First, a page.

The last spot in the mode menu goes to the TS3's 3D mode, which works by clicking off multiple shots as you move the camera horizontally across a scene and then picks the two best for overlaying to create a 3D MPO file that can be played back on 3D-enabled TVs, computers, and digital photo frames. The results are good, but your subject has to be motionless, as does everything in the scene. Any movement really kills the effect. It's a nice extra to play with, but not a must-have mode.
There is no dedicated movie mode you enter to shoot video clips. Instead, you choose your movie recording settings in the main menu and push the record button on top next to the shutter release. (For more information on all the capabilities of the TS3, head to Panasonic's global site.)
Shooting performance is very good. Shutter lag is low thanks to a fast and accurate autofocus; it's just 0.4 second in bright lighting and 0.7 second in dim lighting. From shot to shot without the flash is only 1 second; adding the flash drags that time to 2.2 seconds, though. The TS3's time from off to first shot is 1.9 seconds. Its continuous burst is capable of up to 3.6fps, but in our lab tests it averaged 2.5fps. Still, that's pretty fast for this class of camera.
The TS3 looks and feels like it can take a beating. Judging by user reviews of Panasonic's previous rugged cameras, one might wonder if the TS3 will hold up to its durability claims. I had no problems with my review camera, but that doesn't mean problems can't happen. However, as with all rugged and waterproof cameras, there are handling precautions you need to take to keep water and dust out of the camera. Panasonic has stored information about these precautions in the camera for easy reference and a warning pops up when the camera's turned on.
Fortunately, even with all this protection, the TS3 still functions like a regular point-and-shoot. Controls are easy to master, as is the interface. Actually, the TS3's all-button controls are nicer than on Panasonic's compacts that use switches for power and to change from shooting to playback.
One of the main attractions of the TS3 is the built-in GPS. Using it is fairly simple, and the process has been streamlined from Panasonic's previous GPS cameras thanks to a dedicated spot in the menu system. Once you've turned on the receiver--this can be done from the Q.Menu or from the main menu--you can have the camera retrieve the GPS information for your current location. In tests this took anywhere from less than a minute to several minutes depending on how much open sky was above me. Once locked, the TS3 can display country, state, city, and landmark information and continues to update itself every minute. You can then go into the GPS Area Select menus and pick the correct information for your location. For example, if you're standing in the middle of New York, it could quite possibly have a couple pages of landmarks to pick from. Also, you can choose to limit what area information is attached, in case you only want the name of the city, for instance. The area information covers 173 countries or regions all over the world and more than half a million landmarks in 73 countries or regions.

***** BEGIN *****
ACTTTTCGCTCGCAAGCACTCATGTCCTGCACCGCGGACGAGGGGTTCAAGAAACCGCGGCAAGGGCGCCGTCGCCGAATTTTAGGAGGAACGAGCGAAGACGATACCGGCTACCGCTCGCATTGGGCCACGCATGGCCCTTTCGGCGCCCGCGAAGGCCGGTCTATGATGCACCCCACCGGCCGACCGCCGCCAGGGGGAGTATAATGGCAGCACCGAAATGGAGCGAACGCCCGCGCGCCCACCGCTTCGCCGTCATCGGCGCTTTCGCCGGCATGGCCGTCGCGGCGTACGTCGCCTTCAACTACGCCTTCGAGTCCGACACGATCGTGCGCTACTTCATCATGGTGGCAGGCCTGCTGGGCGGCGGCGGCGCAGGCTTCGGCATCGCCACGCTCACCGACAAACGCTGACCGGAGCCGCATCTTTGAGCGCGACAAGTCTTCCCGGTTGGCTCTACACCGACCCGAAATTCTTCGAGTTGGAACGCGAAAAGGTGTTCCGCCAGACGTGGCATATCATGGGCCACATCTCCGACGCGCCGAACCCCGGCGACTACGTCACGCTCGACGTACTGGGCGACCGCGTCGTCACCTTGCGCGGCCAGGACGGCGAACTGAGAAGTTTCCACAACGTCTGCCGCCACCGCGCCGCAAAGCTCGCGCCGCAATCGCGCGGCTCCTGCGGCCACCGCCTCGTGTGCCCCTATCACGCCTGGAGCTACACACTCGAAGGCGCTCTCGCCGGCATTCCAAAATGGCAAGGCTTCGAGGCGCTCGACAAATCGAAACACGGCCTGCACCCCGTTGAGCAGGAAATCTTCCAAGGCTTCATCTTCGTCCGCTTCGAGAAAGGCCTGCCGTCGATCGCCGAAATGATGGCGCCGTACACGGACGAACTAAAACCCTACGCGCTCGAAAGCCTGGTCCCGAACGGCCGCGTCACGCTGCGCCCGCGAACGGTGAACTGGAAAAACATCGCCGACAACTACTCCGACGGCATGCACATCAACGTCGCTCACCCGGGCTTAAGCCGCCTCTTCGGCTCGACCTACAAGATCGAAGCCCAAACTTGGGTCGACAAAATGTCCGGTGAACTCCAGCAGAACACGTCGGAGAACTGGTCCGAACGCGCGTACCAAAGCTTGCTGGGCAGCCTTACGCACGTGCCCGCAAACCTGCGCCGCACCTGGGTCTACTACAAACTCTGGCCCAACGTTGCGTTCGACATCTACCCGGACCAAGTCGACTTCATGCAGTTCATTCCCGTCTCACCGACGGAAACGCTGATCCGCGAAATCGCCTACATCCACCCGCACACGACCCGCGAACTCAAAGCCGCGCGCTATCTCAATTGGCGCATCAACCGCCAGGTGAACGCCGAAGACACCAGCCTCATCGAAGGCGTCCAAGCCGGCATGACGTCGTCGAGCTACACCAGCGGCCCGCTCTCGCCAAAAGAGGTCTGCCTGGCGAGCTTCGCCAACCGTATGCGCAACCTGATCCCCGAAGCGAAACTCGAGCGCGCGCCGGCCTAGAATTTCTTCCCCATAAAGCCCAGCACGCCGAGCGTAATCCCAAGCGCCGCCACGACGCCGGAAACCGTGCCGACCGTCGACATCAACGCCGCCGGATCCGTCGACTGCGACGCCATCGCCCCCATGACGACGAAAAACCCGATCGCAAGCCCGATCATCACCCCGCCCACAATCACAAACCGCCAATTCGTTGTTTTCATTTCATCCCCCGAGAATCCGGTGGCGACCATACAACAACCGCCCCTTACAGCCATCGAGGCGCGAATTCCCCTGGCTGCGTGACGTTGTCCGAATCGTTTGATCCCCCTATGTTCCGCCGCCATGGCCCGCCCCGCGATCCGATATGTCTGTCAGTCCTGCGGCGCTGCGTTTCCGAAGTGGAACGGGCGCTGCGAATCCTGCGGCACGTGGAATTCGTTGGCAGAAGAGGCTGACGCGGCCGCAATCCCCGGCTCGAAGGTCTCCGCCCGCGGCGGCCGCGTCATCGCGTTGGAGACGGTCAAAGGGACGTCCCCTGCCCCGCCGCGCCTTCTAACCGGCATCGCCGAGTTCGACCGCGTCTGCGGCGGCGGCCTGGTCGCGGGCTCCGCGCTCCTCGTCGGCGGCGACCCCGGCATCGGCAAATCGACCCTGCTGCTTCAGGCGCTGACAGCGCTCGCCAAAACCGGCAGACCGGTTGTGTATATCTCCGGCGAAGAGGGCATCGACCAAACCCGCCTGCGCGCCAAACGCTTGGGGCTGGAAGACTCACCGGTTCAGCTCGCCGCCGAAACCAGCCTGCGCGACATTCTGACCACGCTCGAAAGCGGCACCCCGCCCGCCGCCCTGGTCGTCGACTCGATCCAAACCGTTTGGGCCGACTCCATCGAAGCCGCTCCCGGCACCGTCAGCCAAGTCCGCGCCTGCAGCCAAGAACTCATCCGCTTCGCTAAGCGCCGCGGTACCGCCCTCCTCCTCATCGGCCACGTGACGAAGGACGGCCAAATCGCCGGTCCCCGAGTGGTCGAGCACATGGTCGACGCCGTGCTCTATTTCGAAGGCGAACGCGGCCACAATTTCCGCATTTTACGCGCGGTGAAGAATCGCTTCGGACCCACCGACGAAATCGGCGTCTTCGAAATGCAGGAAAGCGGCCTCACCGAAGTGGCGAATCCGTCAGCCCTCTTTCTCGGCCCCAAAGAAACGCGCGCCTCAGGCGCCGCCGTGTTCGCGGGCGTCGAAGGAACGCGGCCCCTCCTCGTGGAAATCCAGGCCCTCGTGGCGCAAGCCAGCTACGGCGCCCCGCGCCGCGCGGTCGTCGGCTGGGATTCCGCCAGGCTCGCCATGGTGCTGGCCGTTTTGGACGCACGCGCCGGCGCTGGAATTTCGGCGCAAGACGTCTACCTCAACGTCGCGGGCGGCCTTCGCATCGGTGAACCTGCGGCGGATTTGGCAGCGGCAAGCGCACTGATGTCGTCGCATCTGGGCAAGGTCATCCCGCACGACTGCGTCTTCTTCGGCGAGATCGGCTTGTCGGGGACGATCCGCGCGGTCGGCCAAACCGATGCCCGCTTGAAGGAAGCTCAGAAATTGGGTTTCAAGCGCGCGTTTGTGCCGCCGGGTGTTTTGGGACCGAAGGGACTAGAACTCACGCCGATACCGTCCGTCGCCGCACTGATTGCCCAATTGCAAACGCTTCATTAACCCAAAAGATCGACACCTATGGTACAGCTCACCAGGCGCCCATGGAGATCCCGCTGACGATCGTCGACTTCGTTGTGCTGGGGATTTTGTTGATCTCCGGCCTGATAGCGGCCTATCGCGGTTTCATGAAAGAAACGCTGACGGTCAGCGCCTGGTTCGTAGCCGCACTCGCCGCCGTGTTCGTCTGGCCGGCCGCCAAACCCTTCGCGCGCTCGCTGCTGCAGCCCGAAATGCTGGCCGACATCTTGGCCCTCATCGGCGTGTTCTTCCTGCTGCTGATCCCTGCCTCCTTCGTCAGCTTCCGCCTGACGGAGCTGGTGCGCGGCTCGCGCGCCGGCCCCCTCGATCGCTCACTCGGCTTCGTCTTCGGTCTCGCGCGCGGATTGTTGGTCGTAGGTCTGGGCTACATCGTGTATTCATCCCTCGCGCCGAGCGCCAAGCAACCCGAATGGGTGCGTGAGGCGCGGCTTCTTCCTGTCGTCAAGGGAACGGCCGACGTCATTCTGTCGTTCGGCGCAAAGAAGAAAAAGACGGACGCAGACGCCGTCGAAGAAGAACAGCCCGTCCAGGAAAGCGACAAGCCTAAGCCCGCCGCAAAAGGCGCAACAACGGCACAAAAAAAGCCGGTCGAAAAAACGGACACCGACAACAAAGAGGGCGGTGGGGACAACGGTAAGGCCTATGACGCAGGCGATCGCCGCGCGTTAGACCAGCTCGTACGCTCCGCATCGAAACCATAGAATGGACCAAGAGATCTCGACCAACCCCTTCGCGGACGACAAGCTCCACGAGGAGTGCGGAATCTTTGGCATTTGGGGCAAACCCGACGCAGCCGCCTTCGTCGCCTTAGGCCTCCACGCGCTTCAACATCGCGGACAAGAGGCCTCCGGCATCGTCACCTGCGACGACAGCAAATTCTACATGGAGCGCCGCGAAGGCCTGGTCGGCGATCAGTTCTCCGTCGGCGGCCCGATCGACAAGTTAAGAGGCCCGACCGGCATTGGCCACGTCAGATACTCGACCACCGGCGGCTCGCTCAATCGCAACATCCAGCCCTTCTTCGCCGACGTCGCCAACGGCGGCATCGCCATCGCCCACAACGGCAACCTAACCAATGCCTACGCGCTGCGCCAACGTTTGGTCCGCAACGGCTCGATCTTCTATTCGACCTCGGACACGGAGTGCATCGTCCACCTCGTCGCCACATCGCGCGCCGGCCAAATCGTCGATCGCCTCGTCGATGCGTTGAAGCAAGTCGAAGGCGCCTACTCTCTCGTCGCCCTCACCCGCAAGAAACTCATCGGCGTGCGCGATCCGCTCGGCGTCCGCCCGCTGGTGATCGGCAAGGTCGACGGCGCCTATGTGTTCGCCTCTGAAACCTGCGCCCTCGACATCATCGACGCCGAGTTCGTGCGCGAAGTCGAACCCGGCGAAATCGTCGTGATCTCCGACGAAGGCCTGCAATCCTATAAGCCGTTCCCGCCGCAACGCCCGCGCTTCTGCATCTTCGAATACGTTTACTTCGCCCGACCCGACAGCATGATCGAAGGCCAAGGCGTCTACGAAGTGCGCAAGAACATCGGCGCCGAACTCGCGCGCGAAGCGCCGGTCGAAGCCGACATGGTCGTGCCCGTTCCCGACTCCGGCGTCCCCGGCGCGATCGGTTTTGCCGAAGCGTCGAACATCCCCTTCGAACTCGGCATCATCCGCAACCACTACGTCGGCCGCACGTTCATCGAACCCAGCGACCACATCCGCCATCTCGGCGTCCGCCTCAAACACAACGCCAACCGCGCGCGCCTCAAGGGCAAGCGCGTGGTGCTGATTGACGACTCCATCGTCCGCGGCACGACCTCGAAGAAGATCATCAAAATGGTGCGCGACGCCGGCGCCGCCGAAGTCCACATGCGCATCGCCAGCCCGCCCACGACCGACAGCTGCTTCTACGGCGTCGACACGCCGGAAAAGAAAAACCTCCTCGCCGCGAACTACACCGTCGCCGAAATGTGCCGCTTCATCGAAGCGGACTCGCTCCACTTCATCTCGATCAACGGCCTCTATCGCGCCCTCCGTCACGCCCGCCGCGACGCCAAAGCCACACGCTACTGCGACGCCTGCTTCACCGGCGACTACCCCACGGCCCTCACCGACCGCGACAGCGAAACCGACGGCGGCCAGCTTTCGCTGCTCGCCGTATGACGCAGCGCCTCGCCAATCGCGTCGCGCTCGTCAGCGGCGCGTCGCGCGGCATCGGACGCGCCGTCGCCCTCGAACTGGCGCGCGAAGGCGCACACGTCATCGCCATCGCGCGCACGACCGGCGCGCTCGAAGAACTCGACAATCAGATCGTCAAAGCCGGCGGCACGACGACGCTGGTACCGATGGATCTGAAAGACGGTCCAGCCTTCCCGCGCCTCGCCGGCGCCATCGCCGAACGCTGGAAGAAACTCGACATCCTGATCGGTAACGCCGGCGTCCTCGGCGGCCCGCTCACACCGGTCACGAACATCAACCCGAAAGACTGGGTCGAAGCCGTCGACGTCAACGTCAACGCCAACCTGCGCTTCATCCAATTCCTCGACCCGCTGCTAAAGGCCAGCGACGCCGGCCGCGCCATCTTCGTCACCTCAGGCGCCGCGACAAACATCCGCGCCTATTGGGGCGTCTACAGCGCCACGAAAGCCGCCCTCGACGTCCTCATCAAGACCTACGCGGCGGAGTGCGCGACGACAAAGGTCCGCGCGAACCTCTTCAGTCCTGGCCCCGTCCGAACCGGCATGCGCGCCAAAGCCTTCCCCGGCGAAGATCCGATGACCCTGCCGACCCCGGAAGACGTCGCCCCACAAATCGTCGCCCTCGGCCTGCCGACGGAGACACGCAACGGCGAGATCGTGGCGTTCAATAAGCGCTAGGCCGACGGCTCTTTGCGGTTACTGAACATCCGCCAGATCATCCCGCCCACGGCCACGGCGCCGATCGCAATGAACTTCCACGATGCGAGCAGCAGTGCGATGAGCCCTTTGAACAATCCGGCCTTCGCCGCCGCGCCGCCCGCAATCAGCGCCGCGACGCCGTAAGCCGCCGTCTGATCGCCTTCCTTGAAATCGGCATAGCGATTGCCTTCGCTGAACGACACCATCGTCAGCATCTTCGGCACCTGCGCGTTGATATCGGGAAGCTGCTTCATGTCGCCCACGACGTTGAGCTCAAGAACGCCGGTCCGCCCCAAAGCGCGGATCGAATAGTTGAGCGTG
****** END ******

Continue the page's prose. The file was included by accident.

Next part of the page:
For everyday shooting, attaching GPS information is probably not that exciting. But if you do a lot of traveling, hiking, or other activities where you might want to remember where you were, then it's a great feature to have. Longitude and latitude is seamlessly added to the EXIF data and, again, you can have the camera include country, city, state, and landmarks. The TS3 also has a built-in compass, altimeter, and barometer, which makes it a nice backup device for those things should you need them.
AVCHD movies can be recorded with GPS data as well. However, the location information can only be viewed when videos are played back on a computer using the bundled software or directly from the camera connected to a TV. If you don't want to view your clips with those methods, you'll probably want to stick with the non-GPS AVCHD format option to save on battery life.
One last thing regarding the GPS: once you've turned it on, the receiver stays on until you turn it off, until 2 hours have passed since it refreshed its position, or until the camera has been off for 3 hours. So even if you shut off the camera, it'll continue to update its location every 15 minutes. This is fine if you're shooting for an extended period of time, but it'll eventually make your battery run down. If you want the GPS to turn off when you shut the camera off, you must select the Airplane mode option from the camera's menu. This is all explained in the manual, but again, battery life is definitely something to keep in mind with features like GPS.
The battery, SD card slot, and Micro-HDMI and Micro-USB ports are all behind a locking door on the right side of the camera. Battery life is good, being CIPA-rated for 310 shots. On the other hand, if you're going to be away from a power outlet for an extended period of time, you have little choice but to buy extra batteries; there is no option to charge via USB. That's not unusual, but with a rugged camera like the TS3 it's more of an issue.
At almost $400, the Panasonic Lumix DMC-TS3 is expensive for a point-and-shoot that produces fairly average photos and movie clips. Of course, what you're really paying for is the privilege of shooting those photos in conditions where other cameras--and smartphones--won't survive. The addition of GPS certainly makes the package more attractive, as does its relatively speedy performance.
Find out more about how we test digital cameras.